At the 25th we left my parents-in-law and drove to my older sister’s house. Much nastier problems were waiting for me there:
- Increase the size of drive C: because it is full and Windows complains about that fact all the time.
- Check that the all the several dozen Windows XP security patches are installed.
- Check that the virus scanner is working and up-to-date.
- Make sure that the friend who set up my sister’s A-DSL and WLAN did a proper job.
- Help my sister with her problems with iTunes.
- Try to get the game working that my nephew got as a christmas present.
- Check the harddisk of the old Windows 98 PC for data which needs to be preserved. Wipe the contents of the harddisk afterwards because the PC will be sold.
It took me most of the 26th to sort out all of these problems because Microsoft Windows was involved. I wish my sister would have listened to me when she bought a new computer and purchased an Apple PowerBook. But she could get a Windows notebook cheap via her job and took that offer. 🙁
- Resizing the harddisk partitions was easy. I booted the notebook of my Partition Magic 8.0 CD-ROM and it took only a few mouse clicks and a quarter of an hour before drive C: had 8GB of free diskspace.
- When I checked whether recent security patches were installed I was shocked to find out that no patches had been installed for several month. The reason was simple: the old Windows 98 PC had always reminded my sister to install patches when she connected to the Internet via ISDN. But Windows XP decided that automatic updates were good enough and scheduled them at a time when the notebook is never turned on. Thank you, Microsoft! Half an hour and several reboots later the system was somewhat safe again.
- The situation concerning the virus scanner was alarming, too. The expensive Enterprise virus scanner required a special update server to get new virus signatures. But that update server is only available at my sister’s workplace and she hadn’t taken the notebook there for half a year. Because my sister doesn’t use that notebook for work anyway I replaced the virus scanner with the free version of AVG 7.5. AVG only needs a plain Internet connection to get new virus signatures.
- The next thing I checked was the WLAN router’s setup. WLAN encryption was enabled fortunately but it only used the weak WEP algorithm. I tried to switch to WPA or WPA2 using the installed WLAN Quick Setup software. But despite mentioning that an insecure WLAN can cause legal trouble the software only offered WEP encryption. Using a browser to access the web interface of the router (a Zyxel product) I found out that it does support WPA. I connected our Apple PowerBook to the router via ethernet, enabled WPA, turned off WEP and tested the secure WLAN setup with the PowerBook. When I wanted to configure the Windows notebook to use WPA Windows XP’s Wireless Network manager was refusing to let me make any changes. It turned out that the WLAN Manager, another great piece of software distributed with the router, had taken control of the WLAN setup. And it did of course not support WPA. I removed all componets of that software and Windows XP’s Wireless Network manager worked again. After deleting the open WLAN network provided by a friendly neighbour from the list of preferred networks I could finally get the Windows notebook to connect to the WPA protected WLAN of my sister’s A-DSL router. It worked fine for five minutes until another friendly neighbour turned on his or her A-DSL router with another open WLAN using the same channel. After picking a (at that point of time) unoccupied channel the WLAN finally worked secure and stable.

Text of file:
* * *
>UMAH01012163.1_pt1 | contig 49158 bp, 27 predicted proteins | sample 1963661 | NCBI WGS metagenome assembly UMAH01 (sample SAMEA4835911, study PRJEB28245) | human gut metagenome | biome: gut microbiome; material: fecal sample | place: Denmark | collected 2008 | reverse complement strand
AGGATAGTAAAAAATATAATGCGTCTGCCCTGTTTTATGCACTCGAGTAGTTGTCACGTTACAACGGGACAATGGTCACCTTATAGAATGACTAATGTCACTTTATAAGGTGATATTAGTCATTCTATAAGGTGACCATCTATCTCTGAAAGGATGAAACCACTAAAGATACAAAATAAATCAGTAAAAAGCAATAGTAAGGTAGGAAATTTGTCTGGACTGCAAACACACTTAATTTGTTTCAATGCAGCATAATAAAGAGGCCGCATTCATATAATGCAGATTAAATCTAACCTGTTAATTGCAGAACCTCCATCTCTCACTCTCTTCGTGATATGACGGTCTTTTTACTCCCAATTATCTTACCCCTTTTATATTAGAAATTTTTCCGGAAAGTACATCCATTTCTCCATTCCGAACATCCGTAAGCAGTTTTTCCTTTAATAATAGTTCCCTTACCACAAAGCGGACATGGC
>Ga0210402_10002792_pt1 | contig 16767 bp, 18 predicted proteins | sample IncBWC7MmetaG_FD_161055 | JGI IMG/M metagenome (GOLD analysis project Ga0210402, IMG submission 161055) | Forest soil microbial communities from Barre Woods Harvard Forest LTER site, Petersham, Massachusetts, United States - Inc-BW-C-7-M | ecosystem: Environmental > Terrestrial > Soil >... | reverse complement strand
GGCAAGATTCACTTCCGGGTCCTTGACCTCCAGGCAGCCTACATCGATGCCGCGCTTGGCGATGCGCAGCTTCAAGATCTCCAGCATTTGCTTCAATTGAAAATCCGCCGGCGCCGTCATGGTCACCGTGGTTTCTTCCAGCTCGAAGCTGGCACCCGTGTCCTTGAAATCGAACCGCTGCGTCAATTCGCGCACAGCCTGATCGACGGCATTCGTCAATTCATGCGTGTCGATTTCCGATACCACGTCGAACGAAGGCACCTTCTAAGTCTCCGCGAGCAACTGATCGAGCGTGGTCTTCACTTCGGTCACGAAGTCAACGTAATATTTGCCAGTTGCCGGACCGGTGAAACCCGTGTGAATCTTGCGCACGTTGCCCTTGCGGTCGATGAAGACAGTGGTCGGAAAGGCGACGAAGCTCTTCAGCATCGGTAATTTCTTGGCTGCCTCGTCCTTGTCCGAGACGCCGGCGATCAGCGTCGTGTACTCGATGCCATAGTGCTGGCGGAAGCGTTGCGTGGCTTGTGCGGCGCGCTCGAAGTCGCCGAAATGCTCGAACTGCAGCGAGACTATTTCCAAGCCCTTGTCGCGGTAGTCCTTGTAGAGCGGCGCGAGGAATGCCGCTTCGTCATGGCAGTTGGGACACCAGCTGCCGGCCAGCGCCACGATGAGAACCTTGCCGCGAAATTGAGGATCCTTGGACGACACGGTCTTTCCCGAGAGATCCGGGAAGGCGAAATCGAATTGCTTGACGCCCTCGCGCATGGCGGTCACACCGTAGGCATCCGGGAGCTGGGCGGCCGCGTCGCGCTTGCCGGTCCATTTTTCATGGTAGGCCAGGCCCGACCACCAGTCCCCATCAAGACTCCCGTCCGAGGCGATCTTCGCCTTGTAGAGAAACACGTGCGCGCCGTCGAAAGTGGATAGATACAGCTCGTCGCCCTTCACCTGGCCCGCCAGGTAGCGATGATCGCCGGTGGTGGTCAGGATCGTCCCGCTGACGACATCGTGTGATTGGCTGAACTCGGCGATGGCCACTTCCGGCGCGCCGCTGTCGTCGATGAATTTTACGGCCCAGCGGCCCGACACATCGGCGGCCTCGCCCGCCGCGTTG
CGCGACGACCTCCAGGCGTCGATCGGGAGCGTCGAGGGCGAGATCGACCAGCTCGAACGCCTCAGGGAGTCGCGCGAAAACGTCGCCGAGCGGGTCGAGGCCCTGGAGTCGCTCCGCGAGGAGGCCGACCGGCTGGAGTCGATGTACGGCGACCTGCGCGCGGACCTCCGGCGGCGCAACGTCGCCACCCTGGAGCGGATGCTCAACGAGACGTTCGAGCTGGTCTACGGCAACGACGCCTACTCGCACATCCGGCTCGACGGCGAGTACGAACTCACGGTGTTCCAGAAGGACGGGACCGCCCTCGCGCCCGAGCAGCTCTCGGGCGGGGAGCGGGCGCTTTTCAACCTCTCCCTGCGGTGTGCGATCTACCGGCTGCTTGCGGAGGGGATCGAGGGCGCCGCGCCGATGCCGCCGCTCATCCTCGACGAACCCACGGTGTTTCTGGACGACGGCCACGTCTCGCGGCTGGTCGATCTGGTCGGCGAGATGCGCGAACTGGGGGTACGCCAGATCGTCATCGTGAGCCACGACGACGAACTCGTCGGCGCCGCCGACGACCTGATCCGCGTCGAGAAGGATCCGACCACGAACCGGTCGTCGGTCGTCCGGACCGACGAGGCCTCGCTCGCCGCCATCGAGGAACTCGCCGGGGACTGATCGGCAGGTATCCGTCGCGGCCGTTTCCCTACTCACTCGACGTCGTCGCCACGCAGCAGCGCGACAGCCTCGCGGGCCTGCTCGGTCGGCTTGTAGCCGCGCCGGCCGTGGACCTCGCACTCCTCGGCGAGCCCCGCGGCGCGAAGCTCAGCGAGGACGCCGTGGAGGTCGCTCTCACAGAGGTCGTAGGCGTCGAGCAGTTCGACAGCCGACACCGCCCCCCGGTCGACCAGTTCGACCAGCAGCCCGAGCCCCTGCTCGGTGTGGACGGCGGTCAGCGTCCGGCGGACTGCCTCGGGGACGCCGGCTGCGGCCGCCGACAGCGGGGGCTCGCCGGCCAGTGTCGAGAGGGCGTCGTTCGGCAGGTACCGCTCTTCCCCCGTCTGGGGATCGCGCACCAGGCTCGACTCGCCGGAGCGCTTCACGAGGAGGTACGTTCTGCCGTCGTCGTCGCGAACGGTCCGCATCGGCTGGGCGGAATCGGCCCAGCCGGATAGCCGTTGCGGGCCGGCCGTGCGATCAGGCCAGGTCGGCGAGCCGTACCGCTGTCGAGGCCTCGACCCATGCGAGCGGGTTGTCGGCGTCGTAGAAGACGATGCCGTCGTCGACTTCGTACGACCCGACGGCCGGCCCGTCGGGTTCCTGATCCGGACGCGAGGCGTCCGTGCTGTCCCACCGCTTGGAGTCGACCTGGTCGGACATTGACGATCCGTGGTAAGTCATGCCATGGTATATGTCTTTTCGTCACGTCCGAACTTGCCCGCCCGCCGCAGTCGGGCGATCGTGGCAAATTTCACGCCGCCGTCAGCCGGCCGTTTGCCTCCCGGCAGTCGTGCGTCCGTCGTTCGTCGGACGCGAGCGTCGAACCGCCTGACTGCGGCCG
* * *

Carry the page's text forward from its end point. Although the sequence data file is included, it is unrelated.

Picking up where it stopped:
- Looking at the information provided by Windows XP’s Device Manager we figured out why the game wouldn’t run. The chipset graphics had stolen 64MB of the main memory and the game wasn’t willing to start with the remaining 448MB. My wife switched off the notebook, opened it and found out that the second memory slot isn’t used at the moment. Upgrading the notebook to 1GB of main memory should therefore be straightforward.
- Dealing with the old Windows 98 PC wasn’t as easy as I had hoped, too. I wanted to copy my sister’s old e-mails to a USB stick but Windows 98 (Second Edition) doesn’t provide any drivers for such hardware. After getting the PC to use the DSL connection (the ethernet was connected to the router, but it still wanted to dial out via ISDN) I was able to find a driver via Google. The next problem was that Outlook Express refused to export the e-mails without a Microsoft Exchange Server. I therefore manually copied Outlook Express’ data directory to the USB stick.
Now the fun began: I booted Linux using a Knoppix CD and ended the miserable existence of Windows 98 using the dd command. Because I definitely didn’t want to reinstall Windows 98 (my sister couldn’t find the CD anyway) and was too lazy to install NetBSD I tried out the Ubuntu DVD I received with the latest issue of the c’t and installed Linux on the machine. The Linux installation will probably be nuked by the future owner anyway but is good enough to prove that the machine is working.